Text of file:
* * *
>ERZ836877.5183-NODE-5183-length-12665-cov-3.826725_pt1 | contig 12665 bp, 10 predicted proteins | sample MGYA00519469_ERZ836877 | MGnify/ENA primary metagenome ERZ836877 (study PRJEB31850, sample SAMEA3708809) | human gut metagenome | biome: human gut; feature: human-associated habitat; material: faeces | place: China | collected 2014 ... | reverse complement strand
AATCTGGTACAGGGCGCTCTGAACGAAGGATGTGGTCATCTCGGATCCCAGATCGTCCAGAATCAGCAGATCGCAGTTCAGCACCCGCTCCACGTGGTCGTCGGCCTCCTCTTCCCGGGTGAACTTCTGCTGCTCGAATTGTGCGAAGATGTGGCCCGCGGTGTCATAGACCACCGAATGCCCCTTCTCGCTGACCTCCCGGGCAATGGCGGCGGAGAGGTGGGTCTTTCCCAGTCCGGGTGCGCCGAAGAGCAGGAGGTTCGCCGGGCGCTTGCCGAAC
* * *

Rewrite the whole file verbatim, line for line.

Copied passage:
>ERZ836877.5183-NODE-5183-length-12665-cov-3.826725_pt1 | contig 12665 bp, 10 predicted proteins | sample MGYA00519469_ERZ836877 | MGnify/ENA primary metagenome ERZ836877 (study PRJEB31850, sample SAMEA3708809) | human gut metagenome | biome: human gut; feature: human-associated habitat; material: faeces | place: China | collected 2014 ... | reverse complement strand
AATCTGGTACAGGGCGCTCTGAACGAAGGATGTGGTCATCTCGGATCCCAGATCGTCCAGAATCAGCAGATCGCAGTTCAGCACCCGCTCCACGTGGTCGTCGGCCTCCTCTTCCCGGGTGAACTTCTGCTGCTCGAATTGTGCGAAGATGTGGCCCGCGGTGTCATAGACCACCGAATGCCCCTTCTCGCTGACCTCCCGGGCAATGGCGGCGGAGAGGTGGGTCTTTCCCAGTCCGGGTGCGCCGAAGAGCAGGAGGTTCGCCGGGCGCTTGCCGAAC